Born Yesterday is a cult movie from the 1950s, easily one of the best rom-com ever, starring a stunning Judy Holliday.
It’s the story of an arrogant businessman who comes to Washington to pass a landmark bill for his factories.
To discreetly carry out his work, he rents out an entire floor of a luxury hotel while he stays there.
Along with him are his loyal henchmen, accountants, lawyers, and his young and inseparable mistress.
She is basically good and kind yet appears ignorant and vulgar when dealing with some local aristocracies.
So the businessman decides to hire an ambitious journalist to educate and perfect her behavior.
Unfortunately, the girl will wake up more than he intended, finding a new interest in reading, culture, and art.
Owning half the estate as a silent partner, she will become a sudden danger to disarm at any cost.
At first rejecting the girl’s advances, the journalist falls in love with her, powerfully enchanted by the transformation.
Moreover, he despises the criminal methods of the businessman, wishing to denounce him by writing an article.
This love awakens her desire to be free and independent, for the first time craving a life of her own.
Therefore, she decides to confront her overbearing partner, showing an intelligence that no one was expecting.
At the same time, the loving couple will try to prevent politicians’ corruption for the businessman’s millionaire projects.
However, he is an arrogant, tough guy who will not let them knock him off without fighting until the end.
When time crystallizes a masterpiece forever
Born Yesterday is a movie that will never get old with a structure effective in 1950 as it is today.
It’s a universal story for young and old, dealing with universal themes such as love, culture, and respect for others and oneself.
All this mixes criticism of the business and political world, where ideals become sellout to the highest bidder.
The metamorphosis of the beautiful Judy Holliday, who becomes a refined and intelligent woman, is mesmerizing with every passing minute.
Her naive smile struggles daily against her partner’s money and coarse manners, who is just as ignorant but cunningly smarter.
Despite the enormous cultural gap since the 1950s, even today, younger people will appreciate a rom-com like this.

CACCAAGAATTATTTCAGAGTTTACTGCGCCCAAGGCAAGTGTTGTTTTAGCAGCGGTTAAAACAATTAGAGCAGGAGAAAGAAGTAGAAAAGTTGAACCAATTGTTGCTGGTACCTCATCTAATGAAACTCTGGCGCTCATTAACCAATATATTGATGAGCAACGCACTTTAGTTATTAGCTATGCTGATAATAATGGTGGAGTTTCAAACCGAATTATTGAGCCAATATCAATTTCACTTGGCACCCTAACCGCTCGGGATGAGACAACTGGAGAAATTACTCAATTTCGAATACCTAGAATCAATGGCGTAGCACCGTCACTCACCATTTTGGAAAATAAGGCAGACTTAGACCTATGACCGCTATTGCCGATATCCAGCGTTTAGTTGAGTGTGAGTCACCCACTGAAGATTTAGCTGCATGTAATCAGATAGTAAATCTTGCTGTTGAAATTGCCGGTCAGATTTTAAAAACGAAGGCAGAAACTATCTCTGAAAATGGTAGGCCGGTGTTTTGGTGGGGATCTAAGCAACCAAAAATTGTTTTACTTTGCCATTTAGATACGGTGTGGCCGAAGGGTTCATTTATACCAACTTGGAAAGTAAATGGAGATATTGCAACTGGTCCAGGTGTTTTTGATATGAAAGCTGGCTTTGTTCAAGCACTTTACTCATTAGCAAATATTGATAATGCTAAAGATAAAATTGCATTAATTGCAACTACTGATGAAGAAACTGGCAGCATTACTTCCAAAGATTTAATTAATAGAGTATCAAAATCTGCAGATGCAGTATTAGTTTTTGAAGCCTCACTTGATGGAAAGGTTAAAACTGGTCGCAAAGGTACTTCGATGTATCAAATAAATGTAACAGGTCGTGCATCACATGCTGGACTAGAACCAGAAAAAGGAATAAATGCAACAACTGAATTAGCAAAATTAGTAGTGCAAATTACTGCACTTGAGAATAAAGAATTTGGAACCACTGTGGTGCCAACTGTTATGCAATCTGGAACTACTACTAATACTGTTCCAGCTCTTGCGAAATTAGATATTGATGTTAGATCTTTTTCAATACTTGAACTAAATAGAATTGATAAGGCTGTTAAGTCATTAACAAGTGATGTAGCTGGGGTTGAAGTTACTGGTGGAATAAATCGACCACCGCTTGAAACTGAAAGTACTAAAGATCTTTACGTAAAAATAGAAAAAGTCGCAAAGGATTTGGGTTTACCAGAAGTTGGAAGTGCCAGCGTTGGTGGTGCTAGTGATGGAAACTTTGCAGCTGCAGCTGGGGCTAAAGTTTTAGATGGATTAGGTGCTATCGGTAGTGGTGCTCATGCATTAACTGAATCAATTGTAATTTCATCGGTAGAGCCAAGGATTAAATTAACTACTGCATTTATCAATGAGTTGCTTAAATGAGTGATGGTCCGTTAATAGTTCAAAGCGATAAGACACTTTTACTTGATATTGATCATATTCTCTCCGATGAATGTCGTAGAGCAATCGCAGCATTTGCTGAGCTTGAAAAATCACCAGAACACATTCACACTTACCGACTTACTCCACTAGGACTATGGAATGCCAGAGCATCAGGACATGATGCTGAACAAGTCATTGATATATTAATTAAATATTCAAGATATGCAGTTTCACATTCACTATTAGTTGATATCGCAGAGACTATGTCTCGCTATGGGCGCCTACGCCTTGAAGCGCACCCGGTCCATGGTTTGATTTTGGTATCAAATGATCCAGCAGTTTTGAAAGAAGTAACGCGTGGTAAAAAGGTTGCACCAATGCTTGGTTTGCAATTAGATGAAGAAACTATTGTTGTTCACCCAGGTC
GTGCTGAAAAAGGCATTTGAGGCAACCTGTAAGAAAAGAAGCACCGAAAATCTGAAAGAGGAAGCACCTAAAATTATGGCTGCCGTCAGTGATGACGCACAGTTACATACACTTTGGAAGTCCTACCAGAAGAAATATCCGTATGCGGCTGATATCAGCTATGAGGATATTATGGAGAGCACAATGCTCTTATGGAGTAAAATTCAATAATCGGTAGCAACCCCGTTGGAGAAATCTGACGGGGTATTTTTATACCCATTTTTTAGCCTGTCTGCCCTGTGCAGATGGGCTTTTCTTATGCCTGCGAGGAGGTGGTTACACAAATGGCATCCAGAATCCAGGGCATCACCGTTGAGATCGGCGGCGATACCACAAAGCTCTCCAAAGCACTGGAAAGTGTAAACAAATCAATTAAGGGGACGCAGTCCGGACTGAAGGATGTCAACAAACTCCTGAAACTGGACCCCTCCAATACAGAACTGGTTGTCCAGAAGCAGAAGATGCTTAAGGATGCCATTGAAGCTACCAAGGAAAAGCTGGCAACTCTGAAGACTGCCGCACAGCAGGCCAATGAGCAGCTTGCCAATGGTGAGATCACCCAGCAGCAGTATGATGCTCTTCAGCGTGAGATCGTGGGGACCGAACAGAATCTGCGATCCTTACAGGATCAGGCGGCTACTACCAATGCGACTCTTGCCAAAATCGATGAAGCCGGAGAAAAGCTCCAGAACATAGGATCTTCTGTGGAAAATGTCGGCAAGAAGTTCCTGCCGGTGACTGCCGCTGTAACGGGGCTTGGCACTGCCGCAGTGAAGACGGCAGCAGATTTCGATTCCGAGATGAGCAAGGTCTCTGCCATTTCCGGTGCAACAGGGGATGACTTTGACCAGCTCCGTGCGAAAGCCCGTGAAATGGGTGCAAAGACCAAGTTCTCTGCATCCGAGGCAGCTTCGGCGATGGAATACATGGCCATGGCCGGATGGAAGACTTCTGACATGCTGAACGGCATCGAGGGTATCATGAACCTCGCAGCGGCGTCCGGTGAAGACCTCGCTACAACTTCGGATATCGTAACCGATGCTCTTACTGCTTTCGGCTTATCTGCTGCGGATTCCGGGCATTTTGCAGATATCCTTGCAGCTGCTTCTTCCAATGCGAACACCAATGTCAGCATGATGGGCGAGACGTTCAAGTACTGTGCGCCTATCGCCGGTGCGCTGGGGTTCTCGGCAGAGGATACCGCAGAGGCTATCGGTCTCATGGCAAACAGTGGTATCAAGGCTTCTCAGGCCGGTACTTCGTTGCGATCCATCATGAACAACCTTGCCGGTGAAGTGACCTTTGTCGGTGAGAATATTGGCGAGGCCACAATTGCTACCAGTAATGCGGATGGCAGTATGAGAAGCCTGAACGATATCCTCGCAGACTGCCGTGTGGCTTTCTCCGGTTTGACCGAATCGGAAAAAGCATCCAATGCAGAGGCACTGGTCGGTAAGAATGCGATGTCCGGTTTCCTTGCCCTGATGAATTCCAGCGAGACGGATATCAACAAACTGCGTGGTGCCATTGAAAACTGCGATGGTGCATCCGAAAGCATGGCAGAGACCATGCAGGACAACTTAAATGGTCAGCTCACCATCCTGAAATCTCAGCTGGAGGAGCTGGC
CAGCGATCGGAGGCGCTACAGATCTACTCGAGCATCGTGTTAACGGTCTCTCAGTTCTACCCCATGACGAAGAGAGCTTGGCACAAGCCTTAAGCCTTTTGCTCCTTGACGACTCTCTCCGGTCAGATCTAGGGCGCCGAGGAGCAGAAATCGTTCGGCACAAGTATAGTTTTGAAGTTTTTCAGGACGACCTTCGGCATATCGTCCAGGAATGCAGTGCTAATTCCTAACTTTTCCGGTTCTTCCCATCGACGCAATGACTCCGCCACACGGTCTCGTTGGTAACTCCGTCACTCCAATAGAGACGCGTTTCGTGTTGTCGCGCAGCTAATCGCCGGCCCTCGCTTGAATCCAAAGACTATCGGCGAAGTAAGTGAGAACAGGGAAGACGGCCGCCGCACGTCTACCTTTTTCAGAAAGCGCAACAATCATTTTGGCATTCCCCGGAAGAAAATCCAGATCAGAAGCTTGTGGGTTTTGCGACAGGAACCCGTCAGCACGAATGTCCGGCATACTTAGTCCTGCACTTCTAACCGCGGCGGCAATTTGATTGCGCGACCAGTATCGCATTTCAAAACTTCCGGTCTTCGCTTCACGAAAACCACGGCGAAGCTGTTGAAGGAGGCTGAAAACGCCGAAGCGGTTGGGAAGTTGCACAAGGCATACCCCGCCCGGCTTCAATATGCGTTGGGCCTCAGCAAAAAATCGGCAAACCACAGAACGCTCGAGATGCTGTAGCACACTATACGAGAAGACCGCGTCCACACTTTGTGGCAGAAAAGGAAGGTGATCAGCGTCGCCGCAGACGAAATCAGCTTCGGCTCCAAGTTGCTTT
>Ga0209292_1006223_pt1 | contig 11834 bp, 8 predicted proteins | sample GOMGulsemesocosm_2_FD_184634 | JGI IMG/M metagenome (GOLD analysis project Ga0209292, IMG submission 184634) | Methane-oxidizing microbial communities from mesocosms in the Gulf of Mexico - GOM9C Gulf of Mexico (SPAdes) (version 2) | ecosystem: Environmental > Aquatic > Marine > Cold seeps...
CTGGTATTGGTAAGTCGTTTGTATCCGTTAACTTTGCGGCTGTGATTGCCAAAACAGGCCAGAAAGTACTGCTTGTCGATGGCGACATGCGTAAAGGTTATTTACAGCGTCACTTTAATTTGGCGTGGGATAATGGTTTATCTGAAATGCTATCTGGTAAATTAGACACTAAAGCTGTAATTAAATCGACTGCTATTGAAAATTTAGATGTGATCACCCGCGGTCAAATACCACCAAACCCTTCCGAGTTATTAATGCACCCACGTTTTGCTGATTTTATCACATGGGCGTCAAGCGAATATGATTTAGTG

The humor of the dialogue travels through time without losing its power in a story with a great entertainment rhythm.
Although years pass and generations change, some things remain the same with the passage of decades.
Who among us has never had to deal with a boss or a superior who is always arrogant never pays for his behavior?
Here, we finally get to see a likable blowhard get paid back in the same coin he dispenses to others every day.
The lightheartedness and passion of the two lovers are stronger than the contempt of those who think themselves superior for money.
In essence, this is the classic struggle of good versus evil, where love becomes a greater struggle for justice.
For once, I’m sure, we all like to see evil and corruption defeated and ridiculed, at least in a movie.
Always learn lessons from the greatest directors
George Cukor was one of the most famous and prolific names in the Hollywood industry.
The director made more than 60 films until the 1980s, many of which have remained indelible in film history.
Personally, Born Yesterday is my favorite one, being practically a perfect and unassailable movie.
A 1950s tale that is effective with simplicity, with a great Broderick Crawford as the villain hated and feared by all.
He’s a character we all love to hate, as an evil and ignorant master used to dominate everyone else’s life.
Hasty to anyone, he always covers his nastiness with the bitter compensation of money that he never seems to lack.
But by underestimating his partner Judy Holliday, he will make the biggest mistake of his life.
The actress wins an Oscar, with a character that will perhaps become repetitive in subsequent films.
An uninhibited former stripper, this role will be the highest point of her career, tragically ended shortly after 40.
On the other hand, William Holden is in a more severe and politically committed role while remaining the usual heartbreaker.
Basically, the charming actor is the kindly nemesis of the shrewd wealthy businessman, who initially underestimates him as well.
Indeed he almost accepts without paying attention to the casual, quick kiss the girl steals from him on the first night.
But the desire to free her becomes irrepressible, leading to the hilarious and memorable final confrontation.
The director conducts this orchestra of actors with a great sense of timing, always setting the right pace for each scene.
In conclusion, we can say that Born Yesterday is almost a movie instruction manual for aspiring comedy writers.
It is a marvelous 1950’s theatrical setup, shining with splendor today as it did the first day it appeared in theaters.